It was another exciting day here in the Pavillion. 2,062 players started day 1b with dreams of a WSOP bracelet and in a bit of deja vu from yesterday we were left with only 312 at the end of the night. They will join the 312 survivors of day 1a tomorrow afternoon meaning we will start day 2 with a total of 624 players
Total registration for the event was 4,178, which is 167 players less than the number of participants this event got last year.
After spending most of the day flying under our radar, Jon Turner is our current chip leader with 99,200. Yesterday's chip leader, Albert Kim, had only 74,675.
Some big stacks at the end of 1b included Jason Koon with 73,075 and Eugene Kim 57,225.
On one of the last hands before the conclusion of Day 1b, we caught up on a hand involving Kara Scott and Ron Burns.
The board read and more than 10,000 chips were up for grabs in the middle. Sitting in the small blind, Kara Scott led out for 5,000 and Burns thought things over before making the call. He showed his for a runner-runner flush and Scott winced in pain as she mucked her cards. Burns ended the day with 32,875 in chips which puts him in good standing as we head to Day 2 tomorrow afternoon.
A player in early position open-raised for 1,325 and Layne Flack three-bet to 3,700 from middle position. Action folded back around to Flack's opponent, who cut out a raise to 7,800 and slid it into the middle. Flack didn't waste too much time mucking his hand.
Flack's tournament life is still strong, however, with a stack hovering around 42,000.
After flying under the radar for most of the day Jon Turner is most definitely making his presence known now.
A player in early position raised to 1,500 and both Turner in the cutoff and the big blind called. The flop came , the big blind checked, the preflop raiser bet 2,500 and Turner called. The big blind folded and the turn brought the . The other player bet 4,500 and Turner again opted to call. The river was the and both players checked.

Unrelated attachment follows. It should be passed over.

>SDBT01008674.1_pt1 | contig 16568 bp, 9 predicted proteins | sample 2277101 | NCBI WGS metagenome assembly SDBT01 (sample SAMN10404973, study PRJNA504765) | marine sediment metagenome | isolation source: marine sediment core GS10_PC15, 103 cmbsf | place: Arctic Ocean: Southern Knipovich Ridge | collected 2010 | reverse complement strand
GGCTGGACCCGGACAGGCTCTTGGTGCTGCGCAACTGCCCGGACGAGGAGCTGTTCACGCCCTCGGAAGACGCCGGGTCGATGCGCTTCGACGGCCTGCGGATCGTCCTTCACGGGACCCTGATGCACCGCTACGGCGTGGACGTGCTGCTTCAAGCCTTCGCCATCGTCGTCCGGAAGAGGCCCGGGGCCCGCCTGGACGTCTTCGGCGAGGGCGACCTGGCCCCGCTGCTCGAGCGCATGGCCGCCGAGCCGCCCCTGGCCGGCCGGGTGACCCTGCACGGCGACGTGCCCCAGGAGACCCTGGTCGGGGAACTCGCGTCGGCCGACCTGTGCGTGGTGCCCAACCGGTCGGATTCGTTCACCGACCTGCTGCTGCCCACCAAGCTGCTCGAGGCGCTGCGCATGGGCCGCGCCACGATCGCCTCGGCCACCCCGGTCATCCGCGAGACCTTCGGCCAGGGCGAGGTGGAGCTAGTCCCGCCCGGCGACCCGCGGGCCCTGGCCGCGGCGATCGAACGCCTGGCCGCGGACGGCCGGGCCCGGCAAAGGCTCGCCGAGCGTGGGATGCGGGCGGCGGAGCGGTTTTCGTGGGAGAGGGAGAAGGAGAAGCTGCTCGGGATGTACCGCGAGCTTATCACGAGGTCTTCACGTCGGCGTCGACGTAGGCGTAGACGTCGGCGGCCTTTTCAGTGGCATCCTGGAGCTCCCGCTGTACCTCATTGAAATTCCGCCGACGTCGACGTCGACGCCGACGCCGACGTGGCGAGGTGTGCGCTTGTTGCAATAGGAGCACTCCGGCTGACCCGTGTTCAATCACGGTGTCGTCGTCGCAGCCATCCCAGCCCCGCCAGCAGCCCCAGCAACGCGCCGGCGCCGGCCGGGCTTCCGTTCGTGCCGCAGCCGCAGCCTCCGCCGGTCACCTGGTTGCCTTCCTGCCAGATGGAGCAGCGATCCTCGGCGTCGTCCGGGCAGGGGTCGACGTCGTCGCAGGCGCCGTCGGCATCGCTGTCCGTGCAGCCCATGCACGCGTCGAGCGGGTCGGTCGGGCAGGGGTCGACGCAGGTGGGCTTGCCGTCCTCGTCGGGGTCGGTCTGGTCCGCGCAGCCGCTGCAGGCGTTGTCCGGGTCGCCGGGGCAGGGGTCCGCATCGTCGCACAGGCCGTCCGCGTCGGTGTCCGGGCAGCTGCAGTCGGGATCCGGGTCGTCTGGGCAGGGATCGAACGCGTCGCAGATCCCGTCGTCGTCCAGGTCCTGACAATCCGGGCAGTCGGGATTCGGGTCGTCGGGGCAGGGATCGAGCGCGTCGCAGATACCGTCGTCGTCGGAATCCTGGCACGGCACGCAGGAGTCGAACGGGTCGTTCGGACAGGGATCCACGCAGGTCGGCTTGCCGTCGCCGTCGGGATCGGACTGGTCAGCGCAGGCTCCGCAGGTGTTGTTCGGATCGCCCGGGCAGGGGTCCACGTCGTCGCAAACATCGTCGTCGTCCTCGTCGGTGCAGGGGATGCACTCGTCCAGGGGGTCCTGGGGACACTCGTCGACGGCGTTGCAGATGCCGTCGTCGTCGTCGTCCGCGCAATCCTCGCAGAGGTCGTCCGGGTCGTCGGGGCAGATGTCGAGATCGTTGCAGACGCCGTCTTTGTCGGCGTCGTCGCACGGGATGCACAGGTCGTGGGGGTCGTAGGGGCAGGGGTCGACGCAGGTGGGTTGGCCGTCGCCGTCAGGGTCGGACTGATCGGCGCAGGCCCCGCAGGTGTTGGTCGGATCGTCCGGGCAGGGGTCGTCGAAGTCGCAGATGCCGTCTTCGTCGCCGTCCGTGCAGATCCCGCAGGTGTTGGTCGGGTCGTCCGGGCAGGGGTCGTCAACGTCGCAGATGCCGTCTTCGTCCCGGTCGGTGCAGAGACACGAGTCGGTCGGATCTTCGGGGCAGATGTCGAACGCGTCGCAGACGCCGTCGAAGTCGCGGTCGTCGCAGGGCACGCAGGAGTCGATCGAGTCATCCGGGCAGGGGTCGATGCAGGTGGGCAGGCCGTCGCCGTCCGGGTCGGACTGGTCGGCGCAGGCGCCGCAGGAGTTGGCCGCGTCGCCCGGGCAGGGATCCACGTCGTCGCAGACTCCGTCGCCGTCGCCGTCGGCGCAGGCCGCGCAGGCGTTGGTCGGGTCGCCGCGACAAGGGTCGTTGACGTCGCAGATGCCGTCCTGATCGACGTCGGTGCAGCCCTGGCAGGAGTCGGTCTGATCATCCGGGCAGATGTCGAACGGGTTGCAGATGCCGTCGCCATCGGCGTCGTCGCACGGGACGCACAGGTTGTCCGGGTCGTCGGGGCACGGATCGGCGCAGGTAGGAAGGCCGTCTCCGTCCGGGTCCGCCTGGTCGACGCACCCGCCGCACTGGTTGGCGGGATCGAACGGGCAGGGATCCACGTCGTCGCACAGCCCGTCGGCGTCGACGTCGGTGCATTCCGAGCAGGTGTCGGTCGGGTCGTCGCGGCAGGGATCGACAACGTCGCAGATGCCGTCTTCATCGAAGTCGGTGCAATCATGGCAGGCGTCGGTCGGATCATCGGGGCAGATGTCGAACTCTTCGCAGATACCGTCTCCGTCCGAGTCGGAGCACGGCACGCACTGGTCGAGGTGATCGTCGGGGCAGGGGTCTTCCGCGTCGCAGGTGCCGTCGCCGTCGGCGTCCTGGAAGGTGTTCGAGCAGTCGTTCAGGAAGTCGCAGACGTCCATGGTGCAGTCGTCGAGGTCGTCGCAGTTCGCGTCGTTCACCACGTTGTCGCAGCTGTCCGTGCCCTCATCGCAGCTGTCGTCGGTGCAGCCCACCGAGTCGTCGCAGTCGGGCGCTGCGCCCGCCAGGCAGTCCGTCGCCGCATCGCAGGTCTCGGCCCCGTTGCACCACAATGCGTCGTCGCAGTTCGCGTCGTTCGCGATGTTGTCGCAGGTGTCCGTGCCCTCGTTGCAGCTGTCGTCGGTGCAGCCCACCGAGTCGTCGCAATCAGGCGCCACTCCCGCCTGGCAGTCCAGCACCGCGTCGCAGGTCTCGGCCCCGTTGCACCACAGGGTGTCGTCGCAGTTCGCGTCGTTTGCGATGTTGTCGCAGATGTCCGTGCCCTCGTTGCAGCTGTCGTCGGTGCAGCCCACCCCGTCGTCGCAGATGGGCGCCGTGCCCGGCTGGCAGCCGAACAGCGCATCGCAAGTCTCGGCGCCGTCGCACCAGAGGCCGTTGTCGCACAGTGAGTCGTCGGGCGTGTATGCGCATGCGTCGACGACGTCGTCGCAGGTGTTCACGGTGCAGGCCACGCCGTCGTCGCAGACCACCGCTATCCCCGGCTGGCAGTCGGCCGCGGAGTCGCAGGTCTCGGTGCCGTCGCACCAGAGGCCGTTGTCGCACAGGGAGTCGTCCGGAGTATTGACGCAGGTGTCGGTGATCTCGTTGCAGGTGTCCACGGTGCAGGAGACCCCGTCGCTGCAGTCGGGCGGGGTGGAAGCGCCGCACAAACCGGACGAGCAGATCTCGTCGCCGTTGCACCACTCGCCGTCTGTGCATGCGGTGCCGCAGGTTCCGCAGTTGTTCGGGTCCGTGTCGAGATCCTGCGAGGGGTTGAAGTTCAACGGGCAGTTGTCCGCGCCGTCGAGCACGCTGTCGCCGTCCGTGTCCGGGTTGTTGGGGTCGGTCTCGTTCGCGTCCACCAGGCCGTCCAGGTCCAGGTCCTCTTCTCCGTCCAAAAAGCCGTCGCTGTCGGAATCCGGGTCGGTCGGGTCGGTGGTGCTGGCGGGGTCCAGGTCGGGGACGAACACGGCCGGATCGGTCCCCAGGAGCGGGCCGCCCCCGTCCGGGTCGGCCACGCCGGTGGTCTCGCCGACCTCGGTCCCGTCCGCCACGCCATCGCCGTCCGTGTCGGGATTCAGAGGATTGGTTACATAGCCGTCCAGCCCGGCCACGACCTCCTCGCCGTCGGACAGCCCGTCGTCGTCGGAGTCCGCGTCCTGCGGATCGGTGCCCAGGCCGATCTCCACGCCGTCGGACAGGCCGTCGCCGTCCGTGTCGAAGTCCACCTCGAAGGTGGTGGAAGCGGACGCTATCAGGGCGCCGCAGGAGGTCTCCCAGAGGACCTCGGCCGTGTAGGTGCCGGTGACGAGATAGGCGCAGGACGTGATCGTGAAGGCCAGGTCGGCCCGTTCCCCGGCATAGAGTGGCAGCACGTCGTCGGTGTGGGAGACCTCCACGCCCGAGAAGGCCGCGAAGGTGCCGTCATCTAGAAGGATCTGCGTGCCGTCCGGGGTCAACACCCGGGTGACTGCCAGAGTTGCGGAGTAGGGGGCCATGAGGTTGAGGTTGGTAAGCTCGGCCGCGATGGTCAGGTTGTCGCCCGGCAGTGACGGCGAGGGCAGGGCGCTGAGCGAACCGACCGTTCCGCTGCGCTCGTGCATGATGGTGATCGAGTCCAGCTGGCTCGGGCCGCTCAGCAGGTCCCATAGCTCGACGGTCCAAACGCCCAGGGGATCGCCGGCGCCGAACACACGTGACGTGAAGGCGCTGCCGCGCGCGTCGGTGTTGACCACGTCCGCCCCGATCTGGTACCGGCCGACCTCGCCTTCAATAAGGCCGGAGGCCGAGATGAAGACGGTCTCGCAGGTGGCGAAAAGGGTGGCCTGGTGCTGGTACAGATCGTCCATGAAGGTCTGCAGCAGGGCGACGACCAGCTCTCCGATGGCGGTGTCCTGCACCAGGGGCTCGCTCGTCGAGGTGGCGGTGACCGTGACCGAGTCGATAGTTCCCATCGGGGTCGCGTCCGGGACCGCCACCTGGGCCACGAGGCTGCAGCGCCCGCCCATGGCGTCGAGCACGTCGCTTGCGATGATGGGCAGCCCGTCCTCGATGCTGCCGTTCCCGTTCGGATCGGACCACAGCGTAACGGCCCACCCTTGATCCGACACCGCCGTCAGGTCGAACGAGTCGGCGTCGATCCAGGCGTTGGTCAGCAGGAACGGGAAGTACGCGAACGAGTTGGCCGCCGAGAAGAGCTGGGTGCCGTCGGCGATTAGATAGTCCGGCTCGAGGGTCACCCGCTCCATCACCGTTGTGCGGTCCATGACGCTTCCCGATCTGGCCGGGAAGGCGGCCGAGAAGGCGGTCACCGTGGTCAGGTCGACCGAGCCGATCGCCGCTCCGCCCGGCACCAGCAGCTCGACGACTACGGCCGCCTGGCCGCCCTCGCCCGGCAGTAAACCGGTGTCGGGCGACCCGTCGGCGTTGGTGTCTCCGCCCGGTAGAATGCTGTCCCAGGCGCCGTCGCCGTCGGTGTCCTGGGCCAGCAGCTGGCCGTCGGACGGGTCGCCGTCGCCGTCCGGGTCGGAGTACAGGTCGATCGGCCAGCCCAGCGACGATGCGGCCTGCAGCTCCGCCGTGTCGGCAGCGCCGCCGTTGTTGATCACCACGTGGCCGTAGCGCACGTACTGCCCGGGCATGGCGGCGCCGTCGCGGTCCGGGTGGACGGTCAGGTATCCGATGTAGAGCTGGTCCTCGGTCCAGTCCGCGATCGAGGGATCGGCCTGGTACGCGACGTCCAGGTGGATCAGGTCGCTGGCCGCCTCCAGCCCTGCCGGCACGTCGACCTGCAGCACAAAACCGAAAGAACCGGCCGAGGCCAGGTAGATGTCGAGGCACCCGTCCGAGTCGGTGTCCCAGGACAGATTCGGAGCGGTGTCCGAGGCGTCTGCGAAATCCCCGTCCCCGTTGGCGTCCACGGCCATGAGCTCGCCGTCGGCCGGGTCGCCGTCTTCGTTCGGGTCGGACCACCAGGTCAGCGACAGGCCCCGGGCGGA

The other player instantly mucked his hand before Turner revealed his for a pair of queens.
After the hand Turner's stack was up over 110,000 and we believe he is the first player to amass over 100,000 chips.
We caught up with the action with the flop reading and two players all-in. Vince Insalaco tabled the for top pair but found himself dominated by better kicker of his opponent, who held the .
Insalaco could only win the pot with running fives, an extremely unlikely occurrence, but any of the remaining aces or nines in the deck would be good for a chopped pot. The turn card came and Insalaco was down to his last chance for survival in this event.
The dealer found the right card for Insalaco, who offered a fist pound to his disappointed opponent in congratulations. The dealer split the pot in two and both players sat back down to resume play.
As we were making our rounds throughout the cavernous Pavilion tournament area, a conversation caught our attention that reminded us why the World Series of Poker is the one of the most uniquely special spectacles in all of sport.
Jason Mencher of New York, NY was overheard telling a fellow player how excited he was to be competing, and surviving the first day of play, in a WSOP bracelet event. We heard the young player mention that his mother Marla and girlfriend Lauren were anxiously awaiting an update as to his status thus far, and that they would be absolutely ecstatic to know that he is entering Day 2 with 24,525 chips.
While his stack may not be one of the biggest in the room, the sheer joy that Mencher showed while telling his tale reminded us of one thing. While the professional players and their pursuit of prizes and prestige may dominate most of the WSOP coverage, it is amateur players like Mencher and the thousands of others like him who are truly the lifeblood of this two-month poker extravaganza.
Marc Karam is continuing to add to his chip stack. Another player raised to 1,200 preflop, Karam re-raised to 3,300 and the other player contemplated for a bit before deciding to shove all in for around 15,000. Karam snap called with the and was well ahead of the other player's .
The board ran out giving Karam an unnecessary flush and the win. After the hand Karam had around 52,000.